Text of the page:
Policy Consultant

United Nations Development Programme, Kampala, Uganda

Skill Required:, Finance and Accounts
Preferred Experience: 
3 Years
Closing Date for Applications: 
6th January, 2020


Job Description

Background

UNCDF is the UN’s capital investment agency for the world’s least developed countries. It creates new opportunities for poor people and their communities by increasing access to microfinance and investment capital. UNCDF focuses on Africa and the poorest countries of Asia and the Pacific, with a special commitment to countries emerging from conflict or crisis. It provides seed capital – grants and loans – and technical support to help microfinance institutions reach more poor households and small businesses, and local governments finance the capital investments – water systems, feeder roads, schools, irrigation schemes – that will improve poor peoples’ lives.

Recently, UNCDF has formulated its strategy ‘Leaving no one behind in the digital era’ based on over a decade of experience in digital finance in Africa, Asia and the Pacific. UNCDF recognizes that reaching the full potential of digital financial inclusion in support of the Sustainable Development Goals aligns with the vision of promoting digital economies that leave no one behind. The vision of UNCDF is to empower millions of people by 2024 to use services daily that leverage innovation and technology and contribute to the Sustainable Development Goals. For further detail on UNCDF strategy, refer to; https://www.uncdf.org/article/4931/global-strategy-leaving-no-one-behind-in-the-digital-era

An enabling policy and regulatory environment are a key priority in Uganda to expand the digital economy. Policymakers and regulators are natural partners who share a common goal to leverage technology to enable sustainable economic development and inclusive markets. Therefore, UNCDF works closely with global and national partners (both public and private) to support government engagement with the industry so public policy and market objectives align at the local and regional level.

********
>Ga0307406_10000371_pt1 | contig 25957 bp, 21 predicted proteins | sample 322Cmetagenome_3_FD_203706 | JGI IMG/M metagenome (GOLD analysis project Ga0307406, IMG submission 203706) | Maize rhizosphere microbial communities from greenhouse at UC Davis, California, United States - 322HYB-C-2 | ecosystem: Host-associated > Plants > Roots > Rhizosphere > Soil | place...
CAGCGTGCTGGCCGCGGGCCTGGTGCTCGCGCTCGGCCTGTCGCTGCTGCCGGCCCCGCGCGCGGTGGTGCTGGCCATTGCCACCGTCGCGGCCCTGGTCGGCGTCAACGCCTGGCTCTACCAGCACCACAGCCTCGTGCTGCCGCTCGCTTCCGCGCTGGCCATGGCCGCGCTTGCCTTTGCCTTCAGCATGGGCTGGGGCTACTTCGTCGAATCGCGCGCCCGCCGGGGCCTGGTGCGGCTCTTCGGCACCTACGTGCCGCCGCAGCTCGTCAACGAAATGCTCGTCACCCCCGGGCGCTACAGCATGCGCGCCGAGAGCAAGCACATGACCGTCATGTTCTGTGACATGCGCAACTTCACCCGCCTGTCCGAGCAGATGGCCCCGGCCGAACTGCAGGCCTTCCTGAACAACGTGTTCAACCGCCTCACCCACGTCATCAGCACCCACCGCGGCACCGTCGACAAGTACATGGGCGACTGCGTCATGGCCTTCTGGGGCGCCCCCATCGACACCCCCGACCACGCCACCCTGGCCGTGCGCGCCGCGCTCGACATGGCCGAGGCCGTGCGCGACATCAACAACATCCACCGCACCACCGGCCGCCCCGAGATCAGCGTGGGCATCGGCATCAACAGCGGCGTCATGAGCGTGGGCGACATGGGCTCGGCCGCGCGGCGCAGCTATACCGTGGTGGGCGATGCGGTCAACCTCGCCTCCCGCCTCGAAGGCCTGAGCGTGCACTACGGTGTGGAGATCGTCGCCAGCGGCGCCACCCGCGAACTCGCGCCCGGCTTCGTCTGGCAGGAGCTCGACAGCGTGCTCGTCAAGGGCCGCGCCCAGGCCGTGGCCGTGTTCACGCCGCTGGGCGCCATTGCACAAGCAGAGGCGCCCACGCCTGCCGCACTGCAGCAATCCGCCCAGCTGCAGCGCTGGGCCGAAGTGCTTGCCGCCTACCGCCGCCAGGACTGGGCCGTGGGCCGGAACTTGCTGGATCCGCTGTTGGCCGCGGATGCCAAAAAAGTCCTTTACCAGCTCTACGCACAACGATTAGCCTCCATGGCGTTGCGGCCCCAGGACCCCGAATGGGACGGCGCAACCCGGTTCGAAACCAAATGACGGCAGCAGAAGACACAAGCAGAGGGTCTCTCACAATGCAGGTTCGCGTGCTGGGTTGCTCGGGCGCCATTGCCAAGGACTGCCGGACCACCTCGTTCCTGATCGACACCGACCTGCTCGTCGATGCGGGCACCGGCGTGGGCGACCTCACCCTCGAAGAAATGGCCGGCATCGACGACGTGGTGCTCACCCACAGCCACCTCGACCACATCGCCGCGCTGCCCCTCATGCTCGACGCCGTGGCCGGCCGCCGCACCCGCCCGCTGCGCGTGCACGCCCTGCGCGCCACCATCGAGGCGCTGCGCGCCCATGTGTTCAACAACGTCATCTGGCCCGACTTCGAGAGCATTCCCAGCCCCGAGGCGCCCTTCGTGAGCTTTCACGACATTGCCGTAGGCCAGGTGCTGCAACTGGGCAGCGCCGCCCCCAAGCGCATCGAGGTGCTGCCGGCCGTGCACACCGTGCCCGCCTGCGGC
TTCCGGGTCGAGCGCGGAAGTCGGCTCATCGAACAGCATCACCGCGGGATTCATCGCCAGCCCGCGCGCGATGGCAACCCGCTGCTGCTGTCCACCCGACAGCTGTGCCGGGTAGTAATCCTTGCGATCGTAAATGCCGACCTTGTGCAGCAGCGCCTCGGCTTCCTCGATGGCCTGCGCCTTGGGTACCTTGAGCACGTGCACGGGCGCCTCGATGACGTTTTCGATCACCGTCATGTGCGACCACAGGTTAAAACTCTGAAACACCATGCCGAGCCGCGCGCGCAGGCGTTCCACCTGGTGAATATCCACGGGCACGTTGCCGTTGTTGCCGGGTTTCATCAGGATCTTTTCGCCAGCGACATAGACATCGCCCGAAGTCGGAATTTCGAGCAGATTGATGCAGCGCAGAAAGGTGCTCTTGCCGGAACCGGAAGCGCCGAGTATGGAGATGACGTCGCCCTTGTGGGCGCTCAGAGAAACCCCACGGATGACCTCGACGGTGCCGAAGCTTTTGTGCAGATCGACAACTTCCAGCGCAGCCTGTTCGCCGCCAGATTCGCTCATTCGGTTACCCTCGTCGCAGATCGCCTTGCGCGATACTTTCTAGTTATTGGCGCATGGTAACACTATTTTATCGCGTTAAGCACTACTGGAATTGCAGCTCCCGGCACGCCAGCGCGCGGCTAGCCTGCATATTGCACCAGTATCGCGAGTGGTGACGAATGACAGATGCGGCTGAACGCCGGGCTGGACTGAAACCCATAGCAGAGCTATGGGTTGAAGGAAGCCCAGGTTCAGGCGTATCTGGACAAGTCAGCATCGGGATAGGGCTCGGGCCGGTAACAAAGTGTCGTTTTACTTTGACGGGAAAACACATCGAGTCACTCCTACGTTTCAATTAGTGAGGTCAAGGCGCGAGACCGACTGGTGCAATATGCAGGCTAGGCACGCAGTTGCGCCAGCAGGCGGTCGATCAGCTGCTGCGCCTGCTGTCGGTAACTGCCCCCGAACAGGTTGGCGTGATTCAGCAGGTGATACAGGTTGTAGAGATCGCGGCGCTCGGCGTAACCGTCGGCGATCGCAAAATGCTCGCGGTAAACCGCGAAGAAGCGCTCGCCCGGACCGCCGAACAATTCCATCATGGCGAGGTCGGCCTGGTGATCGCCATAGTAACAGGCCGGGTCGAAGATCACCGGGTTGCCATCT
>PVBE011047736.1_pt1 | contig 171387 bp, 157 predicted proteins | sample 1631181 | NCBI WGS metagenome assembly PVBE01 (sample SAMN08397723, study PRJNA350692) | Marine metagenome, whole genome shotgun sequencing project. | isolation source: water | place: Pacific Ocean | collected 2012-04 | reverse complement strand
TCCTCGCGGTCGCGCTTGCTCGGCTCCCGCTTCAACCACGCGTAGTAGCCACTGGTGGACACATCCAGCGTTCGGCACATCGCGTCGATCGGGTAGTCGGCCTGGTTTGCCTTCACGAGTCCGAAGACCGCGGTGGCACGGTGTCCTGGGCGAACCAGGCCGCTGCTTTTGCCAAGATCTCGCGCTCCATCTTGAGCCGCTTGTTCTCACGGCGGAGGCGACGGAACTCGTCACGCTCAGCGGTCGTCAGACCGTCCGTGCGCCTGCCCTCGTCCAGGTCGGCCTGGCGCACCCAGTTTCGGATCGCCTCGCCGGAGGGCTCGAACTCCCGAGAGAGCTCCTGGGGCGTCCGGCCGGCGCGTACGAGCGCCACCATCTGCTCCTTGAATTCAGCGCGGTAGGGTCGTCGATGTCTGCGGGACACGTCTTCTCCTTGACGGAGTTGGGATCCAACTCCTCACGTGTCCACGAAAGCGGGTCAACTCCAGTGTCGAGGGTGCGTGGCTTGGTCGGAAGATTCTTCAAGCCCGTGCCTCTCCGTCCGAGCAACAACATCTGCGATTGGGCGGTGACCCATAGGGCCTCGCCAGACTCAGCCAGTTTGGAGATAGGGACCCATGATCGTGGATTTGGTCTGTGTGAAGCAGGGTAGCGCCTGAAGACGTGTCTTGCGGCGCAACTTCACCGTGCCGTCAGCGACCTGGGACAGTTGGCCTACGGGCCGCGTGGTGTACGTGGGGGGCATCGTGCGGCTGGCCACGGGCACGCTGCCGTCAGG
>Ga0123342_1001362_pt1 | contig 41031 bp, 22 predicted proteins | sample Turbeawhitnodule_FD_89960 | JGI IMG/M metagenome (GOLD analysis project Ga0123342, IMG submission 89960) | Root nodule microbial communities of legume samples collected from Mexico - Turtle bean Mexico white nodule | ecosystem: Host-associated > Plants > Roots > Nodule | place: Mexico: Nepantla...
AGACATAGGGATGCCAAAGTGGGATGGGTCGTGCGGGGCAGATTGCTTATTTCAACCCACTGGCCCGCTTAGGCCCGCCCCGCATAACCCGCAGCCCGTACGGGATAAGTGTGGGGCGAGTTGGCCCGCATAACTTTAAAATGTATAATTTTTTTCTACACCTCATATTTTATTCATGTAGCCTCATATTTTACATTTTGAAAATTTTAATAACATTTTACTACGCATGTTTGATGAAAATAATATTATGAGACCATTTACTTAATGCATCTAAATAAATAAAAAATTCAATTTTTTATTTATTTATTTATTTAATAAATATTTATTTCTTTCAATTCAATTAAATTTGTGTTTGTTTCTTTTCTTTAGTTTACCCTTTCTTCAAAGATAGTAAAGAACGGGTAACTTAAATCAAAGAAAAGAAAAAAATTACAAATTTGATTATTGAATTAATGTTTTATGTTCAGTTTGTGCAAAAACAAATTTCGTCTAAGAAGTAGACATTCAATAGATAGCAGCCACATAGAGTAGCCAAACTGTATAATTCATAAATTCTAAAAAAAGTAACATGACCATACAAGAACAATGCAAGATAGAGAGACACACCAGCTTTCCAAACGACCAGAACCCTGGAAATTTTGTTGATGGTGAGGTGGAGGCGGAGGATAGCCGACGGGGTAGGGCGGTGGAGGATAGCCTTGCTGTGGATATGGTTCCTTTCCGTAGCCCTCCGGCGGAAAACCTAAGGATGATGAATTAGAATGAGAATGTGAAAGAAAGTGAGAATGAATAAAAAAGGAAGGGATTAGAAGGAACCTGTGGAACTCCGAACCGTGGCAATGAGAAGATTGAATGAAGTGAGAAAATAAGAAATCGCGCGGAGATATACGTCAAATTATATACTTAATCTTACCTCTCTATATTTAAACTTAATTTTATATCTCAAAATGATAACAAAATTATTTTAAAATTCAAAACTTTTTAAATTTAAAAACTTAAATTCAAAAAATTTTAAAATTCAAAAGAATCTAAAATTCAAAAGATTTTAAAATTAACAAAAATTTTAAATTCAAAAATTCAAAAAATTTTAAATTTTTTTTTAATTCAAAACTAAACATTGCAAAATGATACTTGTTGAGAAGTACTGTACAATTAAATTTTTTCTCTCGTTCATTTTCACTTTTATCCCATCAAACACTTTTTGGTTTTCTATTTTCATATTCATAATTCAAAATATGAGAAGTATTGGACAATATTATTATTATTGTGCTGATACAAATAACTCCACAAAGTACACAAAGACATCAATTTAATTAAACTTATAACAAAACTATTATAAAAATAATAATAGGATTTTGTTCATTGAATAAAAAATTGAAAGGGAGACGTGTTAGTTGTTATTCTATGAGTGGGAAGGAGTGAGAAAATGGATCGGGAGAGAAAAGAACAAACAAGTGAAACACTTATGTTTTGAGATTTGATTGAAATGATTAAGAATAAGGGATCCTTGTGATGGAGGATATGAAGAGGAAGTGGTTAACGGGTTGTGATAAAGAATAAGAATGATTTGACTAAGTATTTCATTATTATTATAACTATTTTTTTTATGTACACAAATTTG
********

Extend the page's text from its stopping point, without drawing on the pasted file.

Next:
The policy and regulatory challenges for digital services to truly scale in Uganda are significant. There is a lack of digital payment infrastructure beyond the urban areas, especially due to poor connectivity and cash merchant networks. The central bank and other authorities have engaged with the service providers in a consistent manner to help each side (public and private) to understand the constraints they face and thus collaborate on a common agenda. This is in part driven by the limited capacity of authorities to supervise and monitor the rapidly evolving digital landscape.

UNCDF will focus on several activities to address these barriers and will continue to expand strategic instruments for the policy workstream. Particularly, data & research to leverage providers data analytics and geo-spatial to identify key gaps and priorities, stakeholders engagement by leveraging local presence, convening power and close partnership with local and global partners to drive policy and regulatory change, expert technical advice to provide capacity building and technical assistance to create legal certainty and incentives for digital innovations that help people safely access and use digital services to improve their lives